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NCJRS Abstract

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NCJ Number: 78749 Find in a Library
Title: Study of Informers in England
Journal: Criminal Law Review  Dated:(March 1980)  Pages:136-146
Author(s): E Oscapella
Date Published: 1980
Page Count: 11
Format: Article
Language: English
Country: United Kingdom
Annotation: The informer's role in criminal investigations in England is examined.
Abstract: While police reports in specific cases do not generally acknowledge the use of informers, police readily admit that many cases could not be solved without the aid of informers. The continued use of informers greatly depends upon their anonymity, because a practice of disclosure could endanger an informer's life. However, this anonymity or secrecy even regarding the use of an informer could jeopardize an accused's defense to the point of affecting trial outcome. This potential circumstance has caused both the Court of Appeal and the Home Office to exhort the police and prosecution not to withhold the fact of an informer's involvement where disclosure might have a bearing on the outcome of the case. Nevertheless, judicial decisions have shown the courts's reluctance to force disclosure of an informer's identity unless it is clearly necessary or could help to establish the defendant's innocence. The clearest circumstance where the secrecy of an informer's role could jeopardize a defense is when an informer acts as an agent of 'entrapment' for the defendant. This is particularly questionable when the informer is himself an operative in the criminal world. A number of recent cases sought to alleviate the accused's plight by excluding evidence obtained through entrapment. The Home Office has provided general guidelines on the use of informer participants, but the only sanction for their breach is internal discipline, a sanction that can only be applied against police officers, not informers. The greatest potential for curbing abuses in the use of informers appears to be improved control by senior police officials over the conduct of informer dealings. In each case, the benefit achieved must be weighed against the costs in public trust and the interests of justice encompassed in the rights of defendants. A total of 46 notes are listed.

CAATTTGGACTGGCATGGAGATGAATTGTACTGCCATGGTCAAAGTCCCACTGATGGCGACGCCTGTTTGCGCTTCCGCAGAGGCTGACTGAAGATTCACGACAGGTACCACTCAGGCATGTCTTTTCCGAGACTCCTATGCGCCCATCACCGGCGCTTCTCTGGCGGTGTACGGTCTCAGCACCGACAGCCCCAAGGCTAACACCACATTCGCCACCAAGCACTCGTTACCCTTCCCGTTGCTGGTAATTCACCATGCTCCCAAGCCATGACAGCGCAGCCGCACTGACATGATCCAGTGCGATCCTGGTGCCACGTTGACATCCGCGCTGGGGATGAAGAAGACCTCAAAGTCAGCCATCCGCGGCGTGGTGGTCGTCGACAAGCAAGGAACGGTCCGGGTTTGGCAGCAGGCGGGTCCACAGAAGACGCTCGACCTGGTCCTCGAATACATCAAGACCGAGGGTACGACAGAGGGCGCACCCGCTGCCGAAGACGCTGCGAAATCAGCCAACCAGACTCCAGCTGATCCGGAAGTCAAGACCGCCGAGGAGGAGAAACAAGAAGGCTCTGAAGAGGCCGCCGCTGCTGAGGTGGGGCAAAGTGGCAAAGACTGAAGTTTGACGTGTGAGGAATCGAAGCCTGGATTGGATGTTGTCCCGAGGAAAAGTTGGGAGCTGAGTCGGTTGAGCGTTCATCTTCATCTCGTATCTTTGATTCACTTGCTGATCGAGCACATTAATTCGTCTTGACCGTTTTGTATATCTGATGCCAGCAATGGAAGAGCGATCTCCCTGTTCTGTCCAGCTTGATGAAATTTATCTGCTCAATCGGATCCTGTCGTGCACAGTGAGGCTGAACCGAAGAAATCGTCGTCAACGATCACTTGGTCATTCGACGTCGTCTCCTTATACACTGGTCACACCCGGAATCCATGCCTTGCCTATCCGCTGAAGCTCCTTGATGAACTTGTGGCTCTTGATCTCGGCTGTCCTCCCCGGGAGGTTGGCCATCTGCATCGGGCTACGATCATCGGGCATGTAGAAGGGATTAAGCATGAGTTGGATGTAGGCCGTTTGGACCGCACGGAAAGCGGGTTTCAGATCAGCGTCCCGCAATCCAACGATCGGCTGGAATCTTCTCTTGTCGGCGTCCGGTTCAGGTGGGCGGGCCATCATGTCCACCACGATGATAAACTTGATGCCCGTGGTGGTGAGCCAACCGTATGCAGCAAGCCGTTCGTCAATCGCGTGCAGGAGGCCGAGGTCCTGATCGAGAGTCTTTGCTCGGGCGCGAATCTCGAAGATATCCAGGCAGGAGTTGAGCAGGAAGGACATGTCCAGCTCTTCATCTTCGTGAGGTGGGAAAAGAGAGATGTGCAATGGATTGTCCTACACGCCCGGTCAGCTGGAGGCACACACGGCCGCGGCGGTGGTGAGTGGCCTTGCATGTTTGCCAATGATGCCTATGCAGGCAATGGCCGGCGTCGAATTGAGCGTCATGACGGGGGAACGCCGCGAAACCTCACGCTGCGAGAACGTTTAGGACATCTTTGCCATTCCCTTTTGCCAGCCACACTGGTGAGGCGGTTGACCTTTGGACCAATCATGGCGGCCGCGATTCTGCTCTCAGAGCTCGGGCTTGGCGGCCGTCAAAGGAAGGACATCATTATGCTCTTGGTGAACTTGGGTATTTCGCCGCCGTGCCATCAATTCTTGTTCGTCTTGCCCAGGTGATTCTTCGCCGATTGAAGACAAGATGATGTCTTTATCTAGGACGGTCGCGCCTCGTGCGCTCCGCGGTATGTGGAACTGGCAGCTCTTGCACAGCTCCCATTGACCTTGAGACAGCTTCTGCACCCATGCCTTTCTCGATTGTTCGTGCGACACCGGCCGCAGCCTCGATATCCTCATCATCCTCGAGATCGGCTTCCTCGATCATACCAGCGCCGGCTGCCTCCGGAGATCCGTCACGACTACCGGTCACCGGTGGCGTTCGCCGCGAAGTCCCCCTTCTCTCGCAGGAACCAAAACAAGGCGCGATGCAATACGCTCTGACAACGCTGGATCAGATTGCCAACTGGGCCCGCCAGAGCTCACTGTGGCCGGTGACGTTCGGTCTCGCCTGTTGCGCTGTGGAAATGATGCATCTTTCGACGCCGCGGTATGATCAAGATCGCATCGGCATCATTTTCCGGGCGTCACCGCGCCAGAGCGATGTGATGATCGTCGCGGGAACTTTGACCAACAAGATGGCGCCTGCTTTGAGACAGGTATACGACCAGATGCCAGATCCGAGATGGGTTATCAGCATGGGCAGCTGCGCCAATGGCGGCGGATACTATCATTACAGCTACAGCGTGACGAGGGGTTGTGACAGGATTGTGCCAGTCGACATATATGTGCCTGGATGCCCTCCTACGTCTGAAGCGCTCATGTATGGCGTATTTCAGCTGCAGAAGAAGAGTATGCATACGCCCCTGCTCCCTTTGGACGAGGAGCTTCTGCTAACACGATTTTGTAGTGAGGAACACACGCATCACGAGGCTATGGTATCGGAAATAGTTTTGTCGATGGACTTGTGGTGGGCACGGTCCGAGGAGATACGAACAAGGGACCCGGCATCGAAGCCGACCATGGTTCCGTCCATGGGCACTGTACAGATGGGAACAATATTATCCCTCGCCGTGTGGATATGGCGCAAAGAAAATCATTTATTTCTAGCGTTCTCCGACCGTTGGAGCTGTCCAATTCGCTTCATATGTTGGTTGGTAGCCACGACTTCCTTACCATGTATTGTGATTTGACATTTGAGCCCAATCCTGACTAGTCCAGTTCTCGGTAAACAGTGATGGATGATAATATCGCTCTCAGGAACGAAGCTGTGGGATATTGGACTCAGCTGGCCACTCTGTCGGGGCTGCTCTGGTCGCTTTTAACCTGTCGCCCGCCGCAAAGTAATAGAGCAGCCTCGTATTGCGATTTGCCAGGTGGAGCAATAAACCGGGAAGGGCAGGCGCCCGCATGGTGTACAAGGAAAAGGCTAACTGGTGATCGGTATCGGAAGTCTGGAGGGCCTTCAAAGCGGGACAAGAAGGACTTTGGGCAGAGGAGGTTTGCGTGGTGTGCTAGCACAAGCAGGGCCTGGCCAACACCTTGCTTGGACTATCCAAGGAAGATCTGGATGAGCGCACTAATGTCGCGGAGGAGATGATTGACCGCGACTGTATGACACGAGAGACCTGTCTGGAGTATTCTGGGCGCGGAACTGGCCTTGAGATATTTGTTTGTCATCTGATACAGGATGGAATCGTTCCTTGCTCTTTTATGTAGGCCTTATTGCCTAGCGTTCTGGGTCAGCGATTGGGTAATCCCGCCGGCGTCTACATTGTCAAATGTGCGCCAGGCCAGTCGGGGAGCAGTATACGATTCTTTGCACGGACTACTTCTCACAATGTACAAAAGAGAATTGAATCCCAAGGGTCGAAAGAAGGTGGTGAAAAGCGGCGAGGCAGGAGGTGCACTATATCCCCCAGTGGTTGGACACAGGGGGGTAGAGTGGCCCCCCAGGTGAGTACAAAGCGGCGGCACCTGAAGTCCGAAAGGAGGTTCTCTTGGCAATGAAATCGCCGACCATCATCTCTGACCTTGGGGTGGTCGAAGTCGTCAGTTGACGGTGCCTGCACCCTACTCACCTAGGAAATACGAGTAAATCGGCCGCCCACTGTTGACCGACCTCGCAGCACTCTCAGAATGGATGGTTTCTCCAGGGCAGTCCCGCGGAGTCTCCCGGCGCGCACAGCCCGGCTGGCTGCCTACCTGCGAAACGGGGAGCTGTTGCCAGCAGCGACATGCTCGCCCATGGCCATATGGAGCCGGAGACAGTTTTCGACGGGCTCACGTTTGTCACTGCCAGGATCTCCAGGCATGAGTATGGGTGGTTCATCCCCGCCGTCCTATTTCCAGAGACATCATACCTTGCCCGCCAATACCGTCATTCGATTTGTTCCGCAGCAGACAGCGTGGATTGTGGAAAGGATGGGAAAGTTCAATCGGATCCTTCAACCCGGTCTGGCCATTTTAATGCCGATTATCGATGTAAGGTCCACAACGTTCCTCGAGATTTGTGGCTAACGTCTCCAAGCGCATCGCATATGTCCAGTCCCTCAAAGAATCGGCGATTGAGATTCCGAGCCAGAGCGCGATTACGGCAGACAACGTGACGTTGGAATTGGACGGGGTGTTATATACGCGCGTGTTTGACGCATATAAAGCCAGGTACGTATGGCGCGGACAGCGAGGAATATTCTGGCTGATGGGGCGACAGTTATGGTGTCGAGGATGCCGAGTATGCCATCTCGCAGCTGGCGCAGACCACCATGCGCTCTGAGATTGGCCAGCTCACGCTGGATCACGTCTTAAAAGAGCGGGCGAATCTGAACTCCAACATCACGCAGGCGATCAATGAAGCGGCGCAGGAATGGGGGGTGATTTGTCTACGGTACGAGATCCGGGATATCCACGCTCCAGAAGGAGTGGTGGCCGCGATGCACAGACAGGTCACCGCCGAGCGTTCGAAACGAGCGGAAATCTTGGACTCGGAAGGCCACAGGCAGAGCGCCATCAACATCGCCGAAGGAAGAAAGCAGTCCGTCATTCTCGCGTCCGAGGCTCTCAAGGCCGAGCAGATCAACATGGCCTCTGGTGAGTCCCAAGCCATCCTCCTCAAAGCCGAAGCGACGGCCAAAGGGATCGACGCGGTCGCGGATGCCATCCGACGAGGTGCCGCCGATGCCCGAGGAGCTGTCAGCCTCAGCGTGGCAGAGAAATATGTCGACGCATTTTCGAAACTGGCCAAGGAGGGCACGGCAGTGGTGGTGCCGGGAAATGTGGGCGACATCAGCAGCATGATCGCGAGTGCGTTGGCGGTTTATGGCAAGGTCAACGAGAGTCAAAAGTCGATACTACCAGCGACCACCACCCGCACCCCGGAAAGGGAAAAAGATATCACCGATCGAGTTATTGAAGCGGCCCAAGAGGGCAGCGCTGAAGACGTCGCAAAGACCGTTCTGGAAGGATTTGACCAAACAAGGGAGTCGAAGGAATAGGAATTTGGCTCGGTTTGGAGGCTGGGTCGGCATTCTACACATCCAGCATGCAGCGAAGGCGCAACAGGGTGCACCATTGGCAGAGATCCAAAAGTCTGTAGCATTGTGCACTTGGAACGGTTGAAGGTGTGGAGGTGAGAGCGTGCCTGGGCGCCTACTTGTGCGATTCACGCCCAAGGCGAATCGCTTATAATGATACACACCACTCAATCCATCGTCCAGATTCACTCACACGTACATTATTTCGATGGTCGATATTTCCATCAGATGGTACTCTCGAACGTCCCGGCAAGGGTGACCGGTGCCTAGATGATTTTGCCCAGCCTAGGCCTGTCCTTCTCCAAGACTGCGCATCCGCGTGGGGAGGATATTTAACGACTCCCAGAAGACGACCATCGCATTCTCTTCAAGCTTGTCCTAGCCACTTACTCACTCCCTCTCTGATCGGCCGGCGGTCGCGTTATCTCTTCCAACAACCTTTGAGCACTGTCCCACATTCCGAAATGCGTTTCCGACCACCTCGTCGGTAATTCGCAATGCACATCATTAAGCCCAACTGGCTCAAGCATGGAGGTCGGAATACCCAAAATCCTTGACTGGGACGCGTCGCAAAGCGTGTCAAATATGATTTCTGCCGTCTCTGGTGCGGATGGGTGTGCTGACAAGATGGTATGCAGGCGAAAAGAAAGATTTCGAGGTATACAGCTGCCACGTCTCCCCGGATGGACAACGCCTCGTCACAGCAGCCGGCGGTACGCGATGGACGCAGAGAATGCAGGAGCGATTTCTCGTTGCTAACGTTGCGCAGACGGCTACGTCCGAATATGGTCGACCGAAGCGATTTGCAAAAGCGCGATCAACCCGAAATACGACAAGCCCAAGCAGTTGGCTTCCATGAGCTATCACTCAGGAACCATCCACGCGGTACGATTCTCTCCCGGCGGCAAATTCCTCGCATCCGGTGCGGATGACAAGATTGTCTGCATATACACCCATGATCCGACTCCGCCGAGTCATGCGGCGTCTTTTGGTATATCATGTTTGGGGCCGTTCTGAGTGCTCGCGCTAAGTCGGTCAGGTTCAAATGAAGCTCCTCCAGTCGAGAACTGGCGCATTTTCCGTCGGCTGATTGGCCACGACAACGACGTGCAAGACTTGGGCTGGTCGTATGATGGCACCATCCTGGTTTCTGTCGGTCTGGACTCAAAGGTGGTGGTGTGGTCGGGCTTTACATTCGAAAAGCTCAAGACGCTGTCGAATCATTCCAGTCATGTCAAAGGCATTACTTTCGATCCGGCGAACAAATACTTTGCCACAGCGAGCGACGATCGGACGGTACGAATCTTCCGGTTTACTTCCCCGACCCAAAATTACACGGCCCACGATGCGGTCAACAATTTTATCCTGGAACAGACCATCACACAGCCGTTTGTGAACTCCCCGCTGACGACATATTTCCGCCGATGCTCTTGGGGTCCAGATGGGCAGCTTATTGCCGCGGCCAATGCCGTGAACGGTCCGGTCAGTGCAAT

Index Term(s): England; Entrapment; Informants; Rights of the accused
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